Okay, so just try to expand the sound palette we have think Jacob Collier, Collier, okay, have you ever known Jacob Collier, okay, now, something to write down later, Jacob Collier and see what he can do with sound that's jazz, effectively, but it's not jazz in the 1940s. So the first thing is to see what you're interested in, you want to sound like the 1940s. Or you want to sound in general, like, I don't know, jazz and fusion and all this extra thing and use jazz to find ideas.

Probably the second because when I think of 40s, I think of swing and big bands. And I'm not thinking of that, you know that I'm thinking of more like piano at a high end diner with the jazz bands. Okay. Okay, that kind of style.

Makes sense. Okay, fantastic. So the first idea, okay, there are several ideas and to cover all of them, it would be impossible in a short amount of time. So I'm just going to give you kind of started. Okay, so one of the most basic idea of jazz is that you're not gonna play only triads. Okay.

Okay, so you're not gonna play a C major chord or arpeggio, you're not gonna play an E minor? At the very least, you put in the silent at the very least. Okay? So C major seven, a minor seven, I know a minor seven on this kind of thing. So just to make the chord sound a bit sweeter, okay to put some slight dissonance inside.

Following me so far, you know what the seven is in a chord? Yes. Fantastic. Then you might have stuff on a server you guys are putting in the night. Okay, so I'm gonna explain, you know, what, the 9 is?

Me? Yes. I don't know all the chords. But yes.

The thing is, you could sit down and learn all the patterns. But it's better if you understand how the chord is built. So you can build it yourself. Okay. Okay, so let's try it is built by taking the root, the third and the fifth. Okay, major scale and take that 113 And five, the seventh is the seventh easy.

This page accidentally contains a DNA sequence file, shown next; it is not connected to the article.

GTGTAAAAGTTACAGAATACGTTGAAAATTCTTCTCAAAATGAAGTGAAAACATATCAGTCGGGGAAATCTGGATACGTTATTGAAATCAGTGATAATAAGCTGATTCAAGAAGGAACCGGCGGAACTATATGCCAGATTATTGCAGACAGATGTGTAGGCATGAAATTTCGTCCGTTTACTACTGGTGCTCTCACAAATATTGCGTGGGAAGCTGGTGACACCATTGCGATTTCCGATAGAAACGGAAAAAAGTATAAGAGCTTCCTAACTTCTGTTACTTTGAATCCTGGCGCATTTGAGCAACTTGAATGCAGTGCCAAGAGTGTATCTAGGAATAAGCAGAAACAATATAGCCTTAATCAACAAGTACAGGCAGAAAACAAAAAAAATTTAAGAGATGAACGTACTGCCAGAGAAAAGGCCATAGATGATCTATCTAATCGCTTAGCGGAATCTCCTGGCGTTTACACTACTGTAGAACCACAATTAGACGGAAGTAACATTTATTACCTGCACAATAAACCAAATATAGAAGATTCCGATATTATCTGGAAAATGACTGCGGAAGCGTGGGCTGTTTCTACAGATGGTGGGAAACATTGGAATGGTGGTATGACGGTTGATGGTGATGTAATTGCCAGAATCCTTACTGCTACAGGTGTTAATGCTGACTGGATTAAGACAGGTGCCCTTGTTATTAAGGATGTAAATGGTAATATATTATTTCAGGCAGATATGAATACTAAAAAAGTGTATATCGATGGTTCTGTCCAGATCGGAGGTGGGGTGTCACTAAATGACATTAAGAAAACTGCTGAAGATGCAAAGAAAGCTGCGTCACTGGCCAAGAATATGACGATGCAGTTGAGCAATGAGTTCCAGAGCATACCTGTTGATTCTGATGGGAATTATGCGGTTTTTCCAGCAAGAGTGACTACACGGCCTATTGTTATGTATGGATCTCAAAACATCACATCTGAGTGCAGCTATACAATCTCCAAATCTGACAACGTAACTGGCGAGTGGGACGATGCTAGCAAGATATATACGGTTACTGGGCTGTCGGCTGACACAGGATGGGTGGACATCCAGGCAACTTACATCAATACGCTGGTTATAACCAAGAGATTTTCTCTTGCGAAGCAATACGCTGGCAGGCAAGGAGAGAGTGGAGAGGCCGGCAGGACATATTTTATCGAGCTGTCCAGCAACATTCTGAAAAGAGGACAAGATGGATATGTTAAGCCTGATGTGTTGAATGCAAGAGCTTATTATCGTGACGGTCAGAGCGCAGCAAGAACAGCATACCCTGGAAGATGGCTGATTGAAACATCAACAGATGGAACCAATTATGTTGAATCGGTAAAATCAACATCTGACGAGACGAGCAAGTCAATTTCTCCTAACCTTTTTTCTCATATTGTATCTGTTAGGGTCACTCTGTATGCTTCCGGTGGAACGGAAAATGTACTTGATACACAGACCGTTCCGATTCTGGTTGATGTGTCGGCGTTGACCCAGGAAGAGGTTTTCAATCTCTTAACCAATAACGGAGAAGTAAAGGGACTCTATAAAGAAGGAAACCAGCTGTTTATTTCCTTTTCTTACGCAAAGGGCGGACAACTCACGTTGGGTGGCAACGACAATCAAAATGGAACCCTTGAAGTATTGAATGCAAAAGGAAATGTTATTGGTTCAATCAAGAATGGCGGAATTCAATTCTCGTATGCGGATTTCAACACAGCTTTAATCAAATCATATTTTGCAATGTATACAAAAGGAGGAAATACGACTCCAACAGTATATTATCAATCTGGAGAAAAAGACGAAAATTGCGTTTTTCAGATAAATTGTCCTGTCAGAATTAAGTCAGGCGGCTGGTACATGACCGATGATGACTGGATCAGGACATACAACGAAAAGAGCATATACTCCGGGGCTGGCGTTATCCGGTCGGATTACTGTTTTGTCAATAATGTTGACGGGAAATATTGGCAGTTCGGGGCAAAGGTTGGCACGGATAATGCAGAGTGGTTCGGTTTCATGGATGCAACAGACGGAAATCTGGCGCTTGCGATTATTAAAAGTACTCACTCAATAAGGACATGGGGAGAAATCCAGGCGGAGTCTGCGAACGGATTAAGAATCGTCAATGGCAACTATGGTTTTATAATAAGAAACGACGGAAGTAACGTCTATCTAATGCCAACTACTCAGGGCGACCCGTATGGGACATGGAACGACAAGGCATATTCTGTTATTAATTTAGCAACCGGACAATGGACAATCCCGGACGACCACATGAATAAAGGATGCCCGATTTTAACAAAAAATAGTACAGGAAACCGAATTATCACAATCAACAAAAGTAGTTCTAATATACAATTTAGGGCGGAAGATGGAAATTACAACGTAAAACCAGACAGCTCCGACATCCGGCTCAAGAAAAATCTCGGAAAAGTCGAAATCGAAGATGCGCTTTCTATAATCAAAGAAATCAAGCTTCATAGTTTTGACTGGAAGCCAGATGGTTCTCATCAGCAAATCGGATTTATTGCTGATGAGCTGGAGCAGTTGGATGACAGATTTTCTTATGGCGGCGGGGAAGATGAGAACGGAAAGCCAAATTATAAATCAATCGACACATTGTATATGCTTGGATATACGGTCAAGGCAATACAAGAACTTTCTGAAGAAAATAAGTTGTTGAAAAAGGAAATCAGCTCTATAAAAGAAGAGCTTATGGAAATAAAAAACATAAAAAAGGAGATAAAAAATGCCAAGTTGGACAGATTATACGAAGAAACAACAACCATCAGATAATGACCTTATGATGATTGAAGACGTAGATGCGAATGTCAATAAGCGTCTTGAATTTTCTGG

Okay, the nine, the scale is only seven notes, and the eight is the starting note at the top, and we're not gonna have higher than nine is the same as the second note of the scale usually played an octave higher, but you don't have to you can play to the lower right. Okay, so essentially the 9 it's two frets above the root. So let's see. The ninth is going to be a D. Okay, you could have played in the same octave of this difficulty ourselves that it played at the higher octave.

So in this case, I'm playing C which is the root ie the third be the major seventh and the the ninth. The fifth of the chord is the one you can typically eliminate, okay. Okay. So eliminate the fifth and make space for the seventh. The ninth, possibly or not, okay, okay. But the idea is you should never if you play want to play this kind of jazz, ever this kind of just sound you don't want us pure triads in general.

Okay, okay. So that's idea number one. So whatever you can do would be to take a simple chord progression and you could progression you want, and start playing the chord progression using the sevenths and then maybe the ninths. In the case of E, you're gonna have gonna flood nine, and you're gonna and then you're going to have an idea.

The idea is, rather than getting a big book, of course, or a big set of patterns, idea is just think, what are the notes inside and build your own chord? Yeah, that simplifies it a lot. Yeah, we because it's like you said it understand how the chord is built, where the notes are found. And before, you know, you kinda have a working knowledge of those shapes, as opposed to just memorizing 100 of them. If you build your own, you remember them.